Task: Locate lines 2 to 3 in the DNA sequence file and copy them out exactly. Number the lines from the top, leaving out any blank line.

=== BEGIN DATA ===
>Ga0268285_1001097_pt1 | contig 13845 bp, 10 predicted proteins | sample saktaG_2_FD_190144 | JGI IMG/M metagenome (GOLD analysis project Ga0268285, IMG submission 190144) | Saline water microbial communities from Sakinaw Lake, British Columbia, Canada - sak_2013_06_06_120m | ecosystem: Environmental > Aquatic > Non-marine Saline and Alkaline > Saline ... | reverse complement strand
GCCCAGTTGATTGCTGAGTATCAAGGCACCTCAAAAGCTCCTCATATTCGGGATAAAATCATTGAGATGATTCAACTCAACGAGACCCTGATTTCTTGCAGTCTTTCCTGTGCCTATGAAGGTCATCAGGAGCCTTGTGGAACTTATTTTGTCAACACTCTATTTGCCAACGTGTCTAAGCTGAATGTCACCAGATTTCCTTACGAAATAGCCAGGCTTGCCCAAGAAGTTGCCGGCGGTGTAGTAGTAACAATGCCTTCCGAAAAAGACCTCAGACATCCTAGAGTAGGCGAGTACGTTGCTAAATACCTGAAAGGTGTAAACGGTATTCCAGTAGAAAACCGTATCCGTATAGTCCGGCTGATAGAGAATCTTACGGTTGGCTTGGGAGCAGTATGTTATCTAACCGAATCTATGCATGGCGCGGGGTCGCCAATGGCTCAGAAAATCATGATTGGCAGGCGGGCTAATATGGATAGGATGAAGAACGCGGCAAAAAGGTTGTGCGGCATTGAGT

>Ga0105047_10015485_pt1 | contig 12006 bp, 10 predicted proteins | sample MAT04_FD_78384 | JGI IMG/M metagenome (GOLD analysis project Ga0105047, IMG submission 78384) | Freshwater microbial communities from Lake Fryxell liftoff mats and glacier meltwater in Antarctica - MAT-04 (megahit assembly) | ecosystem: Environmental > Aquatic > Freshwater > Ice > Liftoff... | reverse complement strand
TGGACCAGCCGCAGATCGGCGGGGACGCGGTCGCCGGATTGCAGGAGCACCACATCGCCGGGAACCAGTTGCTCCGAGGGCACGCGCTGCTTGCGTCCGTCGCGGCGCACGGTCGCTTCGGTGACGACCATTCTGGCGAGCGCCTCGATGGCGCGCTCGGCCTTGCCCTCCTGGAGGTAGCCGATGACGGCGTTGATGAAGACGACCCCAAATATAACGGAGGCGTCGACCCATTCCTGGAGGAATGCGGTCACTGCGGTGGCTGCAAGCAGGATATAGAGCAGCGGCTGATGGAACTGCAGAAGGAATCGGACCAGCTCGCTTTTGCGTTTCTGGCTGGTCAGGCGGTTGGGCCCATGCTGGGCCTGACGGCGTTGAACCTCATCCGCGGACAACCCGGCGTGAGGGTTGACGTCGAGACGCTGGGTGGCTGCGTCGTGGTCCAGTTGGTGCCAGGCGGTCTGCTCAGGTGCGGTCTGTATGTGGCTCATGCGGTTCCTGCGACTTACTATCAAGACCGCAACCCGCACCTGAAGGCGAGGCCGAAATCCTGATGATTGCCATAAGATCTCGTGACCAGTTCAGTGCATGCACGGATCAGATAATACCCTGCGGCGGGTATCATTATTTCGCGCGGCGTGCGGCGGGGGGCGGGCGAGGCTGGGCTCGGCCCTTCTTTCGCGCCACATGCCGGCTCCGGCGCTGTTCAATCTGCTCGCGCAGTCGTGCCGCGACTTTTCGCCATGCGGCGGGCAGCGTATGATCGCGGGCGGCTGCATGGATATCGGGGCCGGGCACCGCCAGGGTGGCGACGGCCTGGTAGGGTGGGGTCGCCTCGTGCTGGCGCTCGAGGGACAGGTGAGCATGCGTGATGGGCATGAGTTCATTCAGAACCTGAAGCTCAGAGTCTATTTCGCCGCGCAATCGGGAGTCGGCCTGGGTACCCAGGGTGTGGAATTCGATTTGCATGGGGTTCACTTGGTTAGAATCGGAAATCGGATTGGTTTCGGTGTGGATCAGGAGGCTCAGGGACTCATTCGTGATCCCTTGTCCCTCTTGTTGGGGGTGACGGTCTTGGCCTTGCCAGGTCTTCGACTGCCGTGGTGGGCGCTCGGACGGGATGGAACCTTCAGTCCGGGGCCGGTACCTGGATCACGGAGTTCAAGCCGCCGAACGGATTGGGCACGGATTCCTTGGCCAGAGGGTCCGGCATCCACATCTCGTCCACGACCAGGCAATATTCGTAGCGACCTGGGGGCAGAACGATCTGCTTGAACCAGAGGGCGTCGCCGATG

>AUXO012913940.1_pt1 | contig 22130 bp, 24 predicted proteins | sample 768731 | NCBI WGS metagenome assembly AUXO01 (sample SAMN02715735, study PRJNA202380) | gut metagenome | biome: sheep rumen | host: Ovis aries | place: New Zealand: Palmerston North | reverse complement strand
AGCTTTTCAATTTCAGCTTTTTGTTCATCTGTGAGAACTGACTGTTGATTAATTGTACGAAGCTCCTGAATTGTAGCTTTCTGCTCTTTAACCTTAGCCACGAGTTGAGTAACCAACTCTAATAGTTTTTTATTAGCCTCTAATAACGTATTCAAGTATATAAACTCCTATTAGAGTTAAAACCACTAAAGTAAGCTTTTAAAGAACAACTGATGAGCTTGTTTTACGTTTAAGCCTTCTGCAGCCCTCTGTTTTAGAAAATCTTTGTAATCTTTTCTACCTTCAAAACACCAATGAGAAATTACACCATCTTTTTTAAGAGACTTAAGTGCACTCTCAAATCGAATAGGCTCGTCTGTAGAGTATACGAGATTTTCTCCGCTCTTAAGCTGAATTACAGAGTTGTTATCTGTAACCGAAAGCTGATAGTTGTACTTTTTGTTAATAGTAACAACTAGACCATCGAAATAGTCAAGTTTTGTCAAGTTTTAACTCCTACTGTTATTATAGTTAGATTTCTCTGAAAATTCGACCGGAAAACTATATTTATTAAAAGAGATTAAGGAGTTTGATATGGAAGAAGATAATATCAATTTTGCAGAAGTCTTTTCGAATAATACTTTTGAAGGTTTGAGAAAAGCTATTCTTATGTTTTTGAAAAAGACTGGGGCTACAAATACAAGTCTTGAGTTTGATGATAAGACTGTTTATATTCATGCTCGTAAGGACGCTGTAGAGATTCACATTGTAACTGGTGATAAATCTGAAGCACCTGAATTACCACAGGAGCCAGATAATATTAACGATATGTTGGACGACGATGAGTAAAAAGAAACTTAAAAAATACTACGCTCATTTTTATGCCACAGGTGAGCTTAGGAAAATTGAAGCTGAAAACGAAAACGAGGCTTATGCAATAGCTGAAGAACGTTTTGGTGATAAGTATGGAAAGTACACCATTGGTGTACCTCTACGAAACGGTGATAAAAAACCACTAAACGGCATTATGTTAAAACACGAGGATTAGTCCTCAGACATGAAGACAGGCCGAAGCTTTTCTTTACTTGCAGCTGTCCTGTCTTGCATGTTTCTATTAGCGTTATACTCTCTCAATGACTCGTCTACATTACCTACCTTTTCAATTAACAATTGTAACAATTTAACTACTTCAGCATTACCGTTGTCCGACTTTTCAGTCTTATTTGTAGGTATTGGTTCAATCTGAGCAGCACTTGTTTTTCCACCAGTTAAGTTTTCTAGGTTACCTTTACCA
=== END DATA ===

GCCCAGTTGATTGCTGAGTATCAAGGCACCTCAAAAGCTCCTCATATTCGGGATAAAATCATTGAGATGATTCAACTCAACGAGACCCTGATTTCTTGCAGTCTTTCCTGTGCCTATGAAGGTCATCAGGAGCCTTGTGGAACTTATTTTGTCAACACTCTATTTGCCAACGTGTCTAAGCTGAATGTCACCAGATTTCCTTACGAAATAGCCAGGCTTGCCCAAGAAGTTGCCGGCGGTGTAGTAGTAACAATGCCTTCCGAAAAAGACCTCAGACATCCTAGAGTAGGCGAGTACGTTGCTAAATACCTGAAAGGTGTAAACGGTATTCCAGTAGAAAACCGTATCCGTATAGTCCGGCTGATAGAGAATCTTACGGTTGGCTTGGGAGCAGTATGTTATCTAACCGAATCTATGCATGGCGCGGGGTCGCCAATGGCTCAGAAAATCATGATTGGCAGGCGGGCTAATATGGATAGGATGAAGAACGCGGCAAAAAGGTTGTGCGGCATTGAGT

>Ga0105047_10015485_pt1 | contig 12006 bp, 10 predicted proteins | sample MAT04_FD_78384 | JGI IMG/M metagenome (GOLD analysis project Ga0105047, IMG submission 78384) | Freshwater microbial communities from Lake Fryxell liftoff mats and glacier meltwater in Antarctica - MAT-04 (megahit assembly) | ecosystem: Environmental > Aquatic > Freshwater > Ice > Liftoff... | reverse complement strand